The economic value of informal caregiving. (3/1708)

This study explores the current market value of the care provided by unpaid family members and friends to ill and disabled adults. Using large, national data sets we estimate that the national economic value of informal caregiving was $196 billion in 1997. This figure dwarfs national spending for formal home health care ($32 billion) and nursing home care ($83 billion). Estimates for five states also are presented. This study broadens the issue of informal caregiving from the micro level, where individual caregivers attempt to cope with the stresses and responsibilities of caregiving, to the macro level of the health care system, which must find more effective ways to support family caregivers.  (+info)

Can we create a therapeutic relationship with nursing home residents in the later stages of Alzheimer's disease? (4/1708)

1. Despite their entrance into advanced illness, the majority (83%) of participants in the study displayed evidence of having begun a therapeutic relationship with their assigned advanced practice nurse. 2. With one exception, those participants who did not evidence development of the relationship had severely limited speech, perseverative speech, or did not speak at all. 3. It is time to challenge the assumption that individuals in the middle and later stages of Alzheimer's disease are not good candidates for developing a therapeutic relationship.  (+info)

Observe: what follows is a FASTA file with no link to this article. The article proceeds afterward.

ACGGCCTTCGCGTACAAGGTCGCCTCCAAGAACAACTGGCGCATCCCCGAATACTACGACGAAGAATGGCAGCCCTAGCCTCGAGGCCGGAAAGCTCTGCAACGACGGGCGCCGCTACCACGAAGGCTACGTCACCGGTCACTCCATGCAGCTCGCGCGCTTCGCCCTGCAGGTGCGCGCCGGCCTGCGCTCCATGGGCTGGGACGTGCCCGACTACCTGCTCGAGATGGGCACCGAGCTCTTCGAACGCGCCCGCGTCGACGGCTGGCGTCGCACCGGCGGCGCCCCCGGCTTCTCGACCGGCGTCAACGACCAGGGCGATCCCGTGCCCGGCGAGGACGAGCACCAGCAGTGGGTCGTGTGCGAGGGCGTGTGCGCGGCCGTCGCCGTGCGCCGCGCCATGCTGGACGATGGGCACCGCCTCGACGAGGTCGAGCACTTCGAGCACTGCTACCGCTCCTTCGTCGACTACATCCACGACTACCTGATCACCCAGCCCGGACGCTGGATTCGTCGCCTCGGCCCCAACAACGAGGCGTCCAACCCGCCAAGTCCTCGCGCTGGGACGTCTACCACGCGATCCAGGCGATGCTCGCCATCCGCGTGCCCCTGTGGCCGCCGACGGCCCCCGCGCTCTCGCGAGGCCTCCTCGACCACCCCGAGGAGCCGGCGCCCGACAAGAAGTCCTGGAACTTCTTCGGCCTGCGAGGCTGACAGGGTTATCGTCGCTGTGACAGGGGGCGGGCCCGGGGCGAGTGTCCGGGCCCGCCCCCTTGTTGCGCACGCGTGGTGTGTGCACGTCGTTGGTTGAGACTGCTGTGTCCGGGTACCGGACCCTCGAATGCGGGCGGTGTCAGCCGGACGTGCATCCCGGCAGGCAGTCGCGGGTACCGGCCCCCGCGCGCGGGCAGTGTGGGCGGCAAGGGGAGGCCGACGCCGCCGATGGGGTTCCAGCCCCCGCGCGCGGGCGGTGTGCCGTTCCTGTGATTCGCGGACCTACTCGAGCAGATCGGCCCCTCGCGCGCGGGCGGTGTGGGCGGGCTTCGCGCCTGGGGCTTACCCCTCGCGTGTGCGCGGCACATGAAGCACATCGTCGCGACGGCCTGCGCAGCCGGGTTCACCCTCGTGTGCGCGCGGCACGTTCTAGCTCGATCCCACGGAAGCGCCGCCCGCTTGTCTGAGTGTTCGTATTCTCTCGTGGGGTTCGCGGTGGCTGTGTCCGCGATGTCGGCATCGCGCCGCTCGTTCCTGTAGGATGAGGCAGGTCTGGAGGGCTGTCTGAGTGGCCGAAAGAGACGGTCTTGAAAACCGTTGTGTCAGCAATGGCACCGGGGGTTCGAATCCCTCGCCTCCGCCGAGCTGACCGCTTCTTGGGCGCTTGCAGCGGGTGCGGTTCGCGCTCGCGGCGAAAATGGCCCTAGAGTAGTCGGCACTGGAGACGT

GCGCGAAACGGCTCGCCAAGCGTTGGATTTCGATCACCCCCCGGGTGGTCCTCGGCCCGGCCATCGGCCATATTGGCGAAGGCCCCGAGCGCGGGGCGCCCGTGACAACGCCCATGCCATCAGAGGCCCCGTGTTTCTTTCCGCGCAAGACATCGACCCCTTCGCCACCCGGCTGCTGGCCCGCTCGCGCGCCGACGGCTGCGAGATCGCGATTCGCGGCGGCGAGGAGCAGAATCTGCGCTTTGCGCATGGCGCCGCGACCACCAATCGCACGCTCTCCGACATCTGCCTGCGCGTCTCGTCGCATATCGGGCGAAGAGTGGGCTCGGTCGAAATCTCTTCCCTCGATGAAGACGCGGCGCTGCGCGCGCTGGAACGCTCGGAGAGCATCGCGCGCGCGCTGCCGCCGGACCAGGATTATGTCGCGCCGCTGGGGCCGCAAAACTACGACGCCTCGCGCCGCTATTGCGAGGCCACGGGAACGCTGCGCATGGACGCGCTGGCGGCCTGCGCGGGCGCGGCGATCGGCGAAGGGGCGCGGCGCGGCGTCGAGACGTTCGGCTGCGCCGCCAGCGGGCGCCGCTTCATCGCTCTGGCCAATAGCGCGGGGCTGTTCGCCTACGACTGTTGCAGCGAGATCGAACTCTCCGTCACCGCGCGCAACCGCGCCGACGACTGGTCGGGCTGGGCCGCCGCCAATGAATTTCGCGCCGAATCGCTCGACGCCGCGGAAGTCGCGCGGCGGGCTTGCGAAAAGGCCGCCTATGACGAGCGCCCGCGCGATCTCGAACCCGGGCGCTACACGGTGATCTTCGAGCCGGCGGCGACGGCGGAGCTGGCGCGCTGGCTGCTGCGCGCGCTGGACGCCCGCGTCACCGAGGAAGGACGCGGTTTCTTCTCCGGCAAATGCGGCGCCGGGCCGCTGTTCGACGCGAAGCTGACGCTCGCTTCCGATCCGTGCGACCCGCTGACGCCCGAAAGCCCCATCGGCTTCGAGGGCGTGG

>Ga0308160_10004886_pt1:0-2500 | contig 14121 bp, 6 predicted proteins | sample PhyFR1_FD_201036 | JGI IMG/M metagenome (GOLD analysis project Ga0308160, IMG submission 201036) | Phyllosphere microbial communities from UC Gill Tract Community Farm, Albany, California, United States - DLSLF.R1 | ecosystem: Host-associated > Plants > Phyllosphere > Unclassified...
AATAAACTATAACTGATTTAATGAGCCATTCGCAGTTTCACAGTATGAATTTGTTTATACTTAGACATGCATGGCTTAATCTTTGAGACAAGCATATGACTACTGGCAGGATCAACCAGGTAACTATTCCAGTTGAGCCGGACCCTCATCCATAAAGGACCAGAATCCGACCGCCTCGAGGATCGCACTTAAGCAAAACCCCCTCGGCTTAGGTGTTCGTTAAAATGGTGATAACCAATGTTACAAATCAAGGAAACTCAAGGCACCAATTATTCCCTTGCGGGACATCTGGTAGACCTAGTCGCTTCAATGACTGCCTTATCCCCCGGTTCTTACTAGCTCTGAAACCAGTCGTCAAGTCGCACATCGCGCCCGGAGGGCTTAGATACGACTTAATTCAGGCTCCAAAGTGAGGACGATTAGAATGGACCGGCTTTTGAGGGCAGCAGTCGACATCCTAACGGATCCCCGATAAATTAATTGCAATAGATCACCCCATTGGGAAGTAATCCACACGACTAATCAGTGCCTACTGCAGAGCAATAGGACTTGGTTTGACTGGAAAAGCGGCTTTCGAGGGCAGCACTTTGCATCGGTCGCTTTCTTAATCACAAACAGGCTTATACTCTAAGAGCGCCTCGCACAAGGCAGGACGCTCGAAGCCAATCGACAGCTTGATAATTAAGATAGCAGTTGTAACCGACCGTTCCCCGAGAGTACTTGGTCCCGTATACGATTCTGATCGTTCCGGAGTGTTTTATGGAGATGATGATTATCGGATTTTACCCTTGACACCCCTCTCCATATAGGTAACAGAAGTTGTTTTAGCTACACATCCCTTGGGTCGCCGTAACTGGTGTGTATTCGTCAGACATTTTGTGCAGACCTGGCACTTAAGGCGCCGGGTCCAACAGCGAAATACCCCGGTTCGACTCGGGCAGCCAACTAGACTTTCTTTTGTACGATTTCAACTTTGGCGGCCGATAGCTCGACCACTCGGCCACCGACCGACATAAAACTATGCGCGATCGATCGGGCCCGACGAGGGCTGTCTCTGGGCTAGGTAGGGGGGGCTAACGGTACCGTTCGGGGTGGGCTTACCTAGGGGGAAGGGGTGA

An analysis of predictors of prescription drug costs among Medicaid nursing home residents in Texas. (5/1708)

A study was conducted to examine the relations among patient-specific demographic characteristics, previous prescription costs and utilization, and subsequent prescription costs for a population of 55,677 Medicaid nursing home residents in Texas. Patient-specific factors, based on previous patient utilization and cost levels, exist within the Texas Medicaid nursing home population that may serve as predictors of subsequent prescription costs. Although some statistically significant relations exist between prescription costs and patient demographic factors such as age, sex, and location, these demographic factors are of little or no practical value in prediction of prescription costs for subsequent periods of time.  (+info)

Nursing home characteristics and the development of pressure sores and disruptive behaviour. (6/1708)